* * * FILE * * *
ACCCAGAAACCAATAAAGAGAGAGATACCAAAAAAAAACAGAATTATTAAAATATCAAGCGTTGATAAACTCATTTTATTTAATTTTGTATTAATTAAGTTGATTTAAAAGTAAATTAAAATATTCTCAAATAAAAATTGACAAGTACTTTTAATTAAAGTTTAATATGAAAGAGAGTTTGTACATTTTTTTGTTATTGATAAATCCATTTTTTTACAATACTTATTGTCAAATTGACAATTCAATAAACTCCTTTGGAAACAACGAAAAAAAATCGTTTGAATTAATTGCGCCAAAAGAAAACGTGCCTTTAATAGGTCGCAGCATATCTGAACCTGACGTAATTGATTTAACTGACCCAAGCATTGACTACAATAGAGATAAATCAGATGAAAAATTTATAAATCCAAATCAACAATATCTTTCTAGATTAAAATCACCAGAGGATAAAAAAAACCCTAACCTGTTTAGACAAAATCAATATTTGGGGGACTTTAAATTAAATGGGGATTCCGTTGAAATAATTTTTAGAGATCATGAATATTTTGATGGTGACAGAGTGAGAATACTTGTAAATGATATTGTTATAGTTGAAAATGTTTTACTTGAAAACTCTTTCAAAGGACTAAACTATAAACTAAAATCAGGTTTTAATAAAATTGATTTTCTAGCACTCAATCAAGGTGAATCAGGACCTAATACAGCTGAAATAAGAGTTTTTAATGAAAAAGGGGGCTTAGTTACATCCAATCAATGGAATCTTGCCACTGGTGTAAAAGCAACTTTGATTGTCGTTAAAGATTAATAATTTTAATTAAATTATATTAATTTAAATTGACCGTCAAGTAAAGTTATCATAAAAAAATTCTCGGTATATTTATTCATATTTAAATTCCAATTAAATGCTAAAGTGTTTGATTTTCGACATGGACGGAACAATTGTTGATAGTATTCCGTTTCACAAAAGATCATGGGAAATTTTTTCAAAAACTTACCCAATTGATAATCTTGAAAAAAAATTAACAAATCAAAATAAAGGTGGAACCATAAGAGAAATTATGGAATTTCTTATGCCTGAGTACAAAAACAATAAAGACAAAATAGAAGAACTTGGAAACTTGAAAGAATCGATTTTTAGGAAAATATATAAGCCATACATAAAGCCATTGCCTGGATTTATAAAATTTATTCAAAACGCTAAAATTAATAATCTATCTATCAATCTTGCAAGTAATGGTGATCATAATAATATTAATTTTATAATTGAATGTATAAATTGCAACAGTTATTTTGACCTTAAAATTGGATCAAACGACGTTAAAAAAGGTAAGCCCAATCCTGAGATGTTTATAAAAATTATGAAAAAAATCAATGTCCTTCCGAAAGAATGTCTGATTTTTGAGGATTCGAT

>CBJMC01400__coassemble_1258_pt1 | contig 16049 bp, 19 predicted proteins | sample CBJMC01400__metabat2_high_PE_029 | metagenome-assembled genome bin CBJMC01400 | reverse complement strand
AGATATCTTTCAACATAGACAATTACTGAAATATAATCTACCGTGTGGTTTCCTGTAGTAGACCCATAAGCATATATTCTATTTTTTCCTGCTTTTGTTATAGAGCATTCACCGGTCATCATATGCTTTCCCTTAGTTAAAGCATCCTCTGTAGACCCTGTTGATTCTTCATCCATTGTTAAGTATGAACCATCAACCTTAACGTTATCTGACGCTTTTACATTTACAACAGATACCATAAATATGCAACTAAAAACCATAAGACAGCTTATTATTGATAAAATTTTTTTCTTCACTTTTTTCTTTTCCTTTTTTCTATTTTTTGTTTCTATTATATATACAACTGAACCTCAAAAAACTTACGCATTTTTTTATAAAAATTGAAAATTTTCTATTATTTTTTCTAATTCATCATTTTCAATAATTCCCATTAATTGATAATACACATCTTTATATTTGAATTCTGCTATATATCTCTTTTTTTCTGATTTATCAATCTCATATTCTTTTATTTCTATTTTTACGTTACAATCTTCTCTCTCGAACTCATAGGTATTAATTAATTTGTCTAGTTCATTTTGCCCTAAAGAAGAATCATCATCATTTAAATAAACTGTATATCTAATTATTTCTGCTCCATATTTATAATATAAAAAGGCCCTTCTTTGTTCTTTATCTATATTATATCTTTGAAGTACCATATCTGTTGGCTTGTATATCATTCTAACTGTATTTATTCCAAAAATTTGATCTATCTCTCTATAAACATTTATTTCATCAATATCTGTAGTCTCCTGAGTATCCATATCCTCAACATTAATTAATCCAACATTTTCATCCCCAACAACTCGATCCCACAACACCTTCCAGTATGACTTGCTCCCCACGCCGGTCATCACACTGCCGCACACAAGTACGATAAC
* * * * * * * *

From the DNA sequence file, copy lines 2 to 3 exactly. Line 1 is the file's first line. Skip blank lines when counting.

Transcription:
>CBJMC01400__coassemble_1258_pt1 | contig 16049 bp, 19 predicted proteins | sample CBJMC01400__metabat2_high_PE_029 | metagenome-assembled genome bin CBJMC01400 | reverse complement strand
AGATATCTTTCAACATAGACAATTACTGAAATATAATCTACCGTGTGGTTTCCTGTAGTAGACCCATAAGCATATATTCTATTTTTTCCTGCTTTTGTTATAGAGCATTCACCGGTCATCATATGCTTTCCCTTAGTTAAAGCATCCTCTGTAGACCCTGTTGATTCTTCATCCATTGTTAAGTATGAACCATCAACCTTAACGTTATCTGACGCTTTTACATTTACAACAGATACCATAAATATGCAACTAAAAACCATAAGACAGCTTATTATTGATAAAATTTTTTTCTTCACTTTTTTCTTTTCCTTTTTTCTATTTTTTGTTTCTATTATATATACAACTGAACCTCAAAAAACTTACGCATTTTTTTATAAAAATTGAAAATTTTCTATTATTTTTTCTAATTCATCATTTTCAATAATTCCCATTAATTGATAATACACATCTTTATATTTGAATTCTGCTATATATCTCTTTTTTTCTGATTTATCAATCTCATATTCTTTTATTTCTATTTTTACGTTACAATCTTCTCTCTCGAACTCATAGGTATTAATTAATTTGTCTAGTTCATTTTGCCCTAAAGAAGAATCATCATCATTTAAATAAACTGTATATCTAATTATTTCTGCTCCATATTTATAATATAAAAAGGCCCTTCTTTGTTCTTTATCTATATTATATCTTTGAAGTACCATATCTGTTGGCTTGTATATCATTCTAACTGTATTTATTCCAAAAATTTGATCTATCTCTCTATAAACATTTATTTCATCAATATCTGTAGTCTCCTGAGTATCCATATCCTCAACATTAATTAATCCAACATTTTCATCCCCAACAACTCGATCCCACAACACCTTCCAGTATGACTTGCTCCCCACGCCGGTCATCACACTGCCGCACACAAGTACGATAAC